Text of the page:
How one restaurant adapted to COVID-19 and won 1000s of new supporters

Canlis bingo night
Katie Shriner

19 June 2020

Three ways to adapt your business and meet people’s needs

No matter their size, style or reputation, restaurants everywhere have had to adapt quickly to stay in business during the pandemic. One upscale, fine-dining spot in Seattle, Washington, is demonstrating what is possible with a will to change strategies and the ability to execute.

Here’s how the creative minds at Canlis restaurant changed how they operate in three distinct phases, each designed to give the local community what it needs most in a challenging time.

Change #1 – Build awareness by giving everyone a chance to experience the product.


Canlis acknowledges that “Fine dining is not what Seattle needs right now.” By changing to a takeaway service, they have been able to bring delicious food to the community and spark a bit of joy. Pre-COVID, it was tough to get a reservation at Canlis, and the price point meant that for most, it was a once-in-a-lifetime experience. Delivering meals at an accessible price point gives more people a chance to try their food, many for the first time.

Tourism businesses are also sharing their products online. In South Africa, technology allows people to enjoy a safari experience from the comfort of their homes. Since the lockdown, the number of people watching virtual safaris has risen fivefold. Safari operators are hopeful that this increased awareness will keep them top of mind and translate to visits once travel reopens.

Takeaway for DMOs and tourism businesses: Create awareness around your products and services through online and offline tactics.

Change #2 – Support local businesses and take people behind the scenes.

Beyond their delivery service, Canlis is showing people what goes into running the restaurant and supporting local businesses in the process. To help farms that would normally supply the restaurant, they started packaging up boxes of produce that can be delivered to people’s homes.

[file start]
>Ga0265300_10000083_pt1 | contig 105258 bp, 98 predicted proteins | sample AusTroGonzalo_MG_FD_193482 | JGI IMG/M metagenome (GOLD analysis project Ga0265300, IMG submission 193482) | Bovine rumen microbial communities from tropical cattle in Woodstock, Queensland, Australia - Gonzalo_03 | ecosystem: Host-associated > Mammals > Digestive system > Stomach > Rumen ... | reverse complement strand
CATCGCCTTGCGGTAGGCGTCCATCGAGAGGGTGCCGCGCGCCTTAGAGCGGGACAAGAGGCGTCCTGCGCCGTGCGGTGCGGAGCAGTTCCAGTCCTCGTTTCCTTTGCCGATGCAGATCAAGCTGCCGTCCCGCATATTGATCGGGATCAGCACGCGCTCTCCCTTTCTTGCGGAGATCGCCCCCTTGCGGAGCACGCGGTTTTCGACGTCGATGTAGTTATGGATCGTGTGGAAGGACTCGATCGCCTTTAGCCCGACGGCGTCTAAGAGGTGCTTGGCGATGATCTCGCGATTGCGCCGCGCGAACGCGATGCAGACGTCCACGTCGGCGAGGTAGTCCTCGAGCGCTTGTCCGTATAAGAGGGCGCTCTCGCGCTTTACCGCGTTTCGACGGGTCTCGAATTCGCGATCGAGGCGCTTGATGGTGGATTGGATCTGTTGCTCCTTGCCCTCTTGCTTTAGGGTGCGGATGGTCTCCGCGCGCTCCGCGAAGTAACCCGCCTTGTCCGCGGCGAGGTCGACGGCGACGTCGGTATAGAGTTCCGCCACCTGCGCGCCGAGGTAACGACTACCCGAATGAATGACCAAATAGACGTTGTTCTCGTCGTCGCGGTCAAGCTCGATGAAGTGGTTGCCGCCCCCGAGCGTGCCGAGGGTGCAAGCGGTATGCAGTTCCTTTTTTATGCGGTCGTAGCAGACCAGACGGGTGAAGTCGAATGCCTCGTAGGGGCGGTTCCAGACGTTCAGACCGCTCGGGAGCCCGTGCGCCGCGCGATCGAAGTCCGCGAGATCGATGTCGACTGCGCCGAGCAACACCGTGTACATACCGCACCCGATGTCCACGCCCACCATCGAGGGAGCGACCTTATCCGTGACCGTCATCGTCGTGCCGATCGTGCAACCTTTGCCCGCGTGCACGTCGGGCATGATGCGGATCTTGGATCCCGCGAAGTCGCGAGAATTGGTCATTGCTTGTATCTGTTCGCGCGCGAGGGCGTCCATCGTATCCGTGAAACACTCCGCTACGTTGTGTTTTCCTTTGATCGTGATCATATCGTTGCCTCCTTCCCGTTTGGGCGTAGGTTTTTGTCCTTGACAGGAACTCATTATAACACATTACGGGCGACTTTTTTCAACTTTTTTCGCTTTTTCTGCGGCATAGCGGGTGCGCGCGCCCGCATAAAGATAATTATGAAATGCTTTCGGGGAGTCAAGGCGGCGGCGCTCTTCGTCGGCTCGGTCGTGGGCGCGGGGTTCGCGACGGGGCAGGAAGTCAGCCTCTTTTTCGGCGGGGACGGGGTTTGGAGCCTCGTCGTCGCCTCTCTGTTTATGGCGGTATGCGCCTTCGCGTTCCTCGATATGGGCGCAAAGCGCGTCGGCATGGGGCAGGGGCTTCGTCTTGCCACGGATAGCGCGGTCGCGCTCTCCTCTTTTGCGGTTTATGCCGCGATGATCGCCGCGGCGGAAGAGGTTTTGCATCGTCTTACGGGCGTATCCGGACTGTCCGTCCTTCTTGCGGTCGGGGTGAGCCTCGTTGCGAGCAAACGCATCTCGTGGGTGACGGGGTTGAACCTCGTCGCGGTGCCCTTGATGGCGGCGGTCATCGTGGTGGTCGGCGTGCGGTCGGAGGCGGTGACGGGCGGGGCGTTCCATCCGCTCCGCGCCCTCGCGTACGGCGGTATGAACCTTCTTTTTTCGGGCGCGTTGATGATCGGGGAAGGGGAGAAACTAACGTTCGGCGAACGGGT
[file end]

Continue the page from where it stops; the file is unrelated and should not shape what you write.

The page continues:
Businesses around the world are making similar changes to support their local community. Cafes limited to offering takeaway have adapted their seating space into a traditional general store – offering fruit, vegetables, bread, eggs and other locally-made goods. These initiatives help build pride in the community, encouraging people to learn more about the growers and makers who live nearby. The pause in travel has pushed Lord Howe Island Tourism to think outside the box too. In place of actual visits, the DMO is taking its online community on a behind-the-scenes journey. Posts of this nature are well-received by the community and highlight all of the hardworking people who keep the island running.

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Takeaway for DMOs and tourism businesses: Provide community support by highlighting all the people who make your business a success.

Change #3 – Community-focused action.

In their third adaption, Canlis created a virtual bingo hall, live-streamed every Friday night. The initiative aligns with a shift towards connection and building a community online. While their goal was to bring people together from across the city, the bingo nights have spread well beyond Seattle. Each event sees close to 1000 people join from all over the United States. Understanding that everyone is online more due to lockdown, Canlis was able to turn a downside of the pandemic into a positive. Even smarter, they were able to adapt the premise to suit the event and invite thousands of people to experience their restaurant for the first time. Owner Mark Canlis hopes viewers feel permission to experience joy in a time of uncertainty.

How it works:

  • Everyone who orders a Canlis meal delivery, cocktail kit, or CSA box receives a pair of the bulk bingo cards.
  • Each Friday night, Mark Canlis and his coworkers call the numbers and award the winner a Canlis CSA box and gift card.
  • If you are not playing, you can still watch the Livestream for light entertainment.

Takeaway for DMOs and tourism businesses: Bring people together and spark joy through positive conversation and fun online events.

Being open to change will help you survive periods of uncertainty. Understanding how people feel and listening to the community should guide your next move. As Canlis restaurant shows, people will appreciate the steps you take to serve them in a time of need.

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From Bermuda to California to Campbell River, our team helps tourism destinations respond to crises and work toward recovery with poise and confidence. Speak to us to learn about our collaborative approach to strategy, communications, and creative solutions or click here to send us your RFP.

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